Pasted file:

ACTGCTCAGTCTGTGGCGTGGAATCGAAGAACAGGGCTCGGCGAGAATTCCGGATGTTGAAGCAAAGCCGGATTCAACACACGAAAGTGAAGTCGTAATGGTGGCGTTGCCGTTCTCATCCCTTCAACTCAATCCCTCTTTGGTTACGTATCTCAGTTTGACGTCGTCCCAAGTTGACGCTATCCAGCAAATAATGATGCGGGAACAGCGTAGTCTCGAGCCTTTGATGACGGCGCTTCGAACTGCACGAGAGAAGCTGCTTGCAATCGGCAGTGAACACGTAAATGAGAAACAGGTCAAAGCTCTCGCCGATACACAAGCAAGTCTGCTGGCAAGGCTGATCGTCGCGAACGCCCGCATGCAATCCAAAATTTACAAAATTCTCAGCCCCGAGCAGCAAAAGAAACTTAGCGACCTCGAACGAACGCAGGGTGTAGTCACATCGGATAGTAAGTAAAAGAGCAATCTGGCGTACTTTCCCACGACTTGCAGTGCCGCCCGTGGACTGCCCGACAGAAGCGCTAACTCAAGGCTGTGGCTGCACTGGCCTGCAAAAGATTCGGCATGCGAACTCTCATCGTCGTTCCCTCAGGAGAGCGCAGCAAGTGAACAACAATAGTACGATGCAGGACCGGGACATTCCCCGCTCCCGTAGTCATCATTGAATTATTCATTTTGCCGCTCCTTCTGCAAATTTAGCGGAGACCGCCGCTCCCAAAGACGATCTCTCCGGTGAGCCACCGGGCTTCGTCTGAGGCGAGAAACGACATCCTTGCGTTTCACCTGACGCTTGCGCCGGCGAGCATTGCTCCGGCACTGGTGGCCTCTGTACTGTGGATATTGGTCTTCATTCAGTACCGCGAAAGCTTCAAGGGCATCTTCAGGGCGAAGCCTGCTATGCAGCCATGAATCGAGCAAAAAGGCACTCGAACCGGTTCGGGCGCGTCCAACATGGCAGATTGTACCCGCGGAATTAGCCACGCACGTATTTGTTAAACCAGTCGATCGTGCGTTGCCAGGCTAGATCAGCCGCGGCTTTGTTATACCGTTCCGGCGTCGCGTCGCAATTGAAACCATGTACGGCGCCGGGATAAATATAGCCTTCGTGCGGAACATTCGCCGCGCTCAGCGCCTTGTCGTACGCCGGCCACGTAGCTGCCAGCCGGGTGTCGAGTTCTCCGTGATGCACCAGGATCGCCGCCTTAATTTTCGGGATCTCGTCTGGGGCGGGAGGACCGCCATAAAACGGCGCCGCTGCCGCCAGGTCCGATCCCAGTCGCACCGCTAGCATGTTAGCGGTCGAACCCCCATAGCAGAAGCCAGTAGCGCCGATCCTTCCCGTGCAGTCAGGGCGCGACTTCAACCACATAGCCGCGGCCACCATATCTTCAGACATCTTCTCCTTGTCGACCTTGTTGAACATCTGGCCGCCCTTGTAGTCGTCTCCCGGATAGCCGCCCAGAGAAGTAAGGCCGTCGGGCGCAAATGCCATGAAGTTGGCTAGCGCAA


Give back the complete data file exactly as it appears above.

ACTGCTCAGTCTGTGGCGTGGAATCGAAGAACAGGGCTCGGCGAGAATTCCGGATGTTGAAGCAAAGCCGGATTCAACACACGAAAGTGAAGTCGTAATGGTGGCGTTGCCGTTCTCATCCCTTCAACTCAATCCCTCTTTGGTTACGTATCTCAGTTTGACGTCGTCCCAAGTTGACGCTATCCAGCAAATAATGATGCGGGAACAGCGTAGTCTCGAGCCTTTGATGACGGCGCTTCGAACTGCACGAGAGAAGCTGCTTGCAATCGGCAGTGAACACGTAAATGAGAAACAGGTCAAAGCTCTCGCCGATACACAAGCAAGTCTGCTGGCAAGGCTGATCGTCGCGAACGCCCGCATGCAATCCAAAATTTACAAAATTCTCAGCCCCGAGCAGCAAAAGAAACTTAGCGACCTCGAACGAACGCAGGGTGTAGTCACATCGGATAGTAAGTAAAAGAGCAATCTGGCGTACTTTCCCACGACTTGCAGTGCCGCCCGTGGACTGCCCGACAGAAGCGCTAACTCAAGGCTGTGGCTGCACTGGCCTGCAAAAGATTCGGCATGCGAACTCTCATCGTCGTTCCCTCAGGAGAGCGCAGCAAGTGAACAACAATAGTACGATGCAGGACCGGGACATTCCCCGCTCCCGTAGTCATCATTGAATTATTCATTTTGCCGCTCCTTCTGCAAATTTAGCGGAGACCGCCGCTCCCAAAGACGATCTCTCCGGTGAGCCACCGGGCTTCGTCTGAGGCGAGAAACGACATCCTTGCGTTTCACCTGACGCTTGCGCCGGCGAGCATTGCTCCGGCACTGGTGGCCTCTGTACTGTGGATATTGGTCTTCATTCAGTACCGCGAAAGCTTCAAGGGCATCTTCAGGGCGAAGCCTGCTATGCAGCCATGAATCGAGCAAAAAGGCACTCGAACCGGTTCGGGCGCGTCCAACATGGCAGATTGTACCCGCGGAATTAGCCACGCACGTATTTGTTAAACCAGTCGATCGTGCGTTGCCAGGCTAGATCAGCCGCGGCTTTGTTATACCGTTCCGGCGTCGCGTCGCAATTGAAACCATGTACGGCGCCGGGATAAATATAGCCTTCGTGCGGAACATTCGCCGCGCTCAGCGCCTTGTCGTACGCCGGCCACGTAGCTGCCAGCCGGGTGTCGAGTTCTCCGTGATGCACCAGGATCGCCGCCTTAATTTTCGGGATCTCGTCTGGGGCGGGAGGACCGCCATAAAACGGCGCCGCTGCCGCCAGGTCCGATCCCAGTCGCACCGCTAGCATGTTAGCGGTCGAACCCCCATAGCAGAAGCCAGTAGCGCCGATCCTTCCCGTGCAGTCAGGGCGCGACTTCAACCACATAGCCGCGGCCACCATATCTTCAGACATCTTCTCCTTGTCGACCTTGTTGAACATCTGGCCGCCCTTGTAGTCGTCTCCCGGATAGCCGCCCAGAGAAGTAAGGCCGTCGGGCGCAAATGCCATGAAGTTGGCTAGCGCAA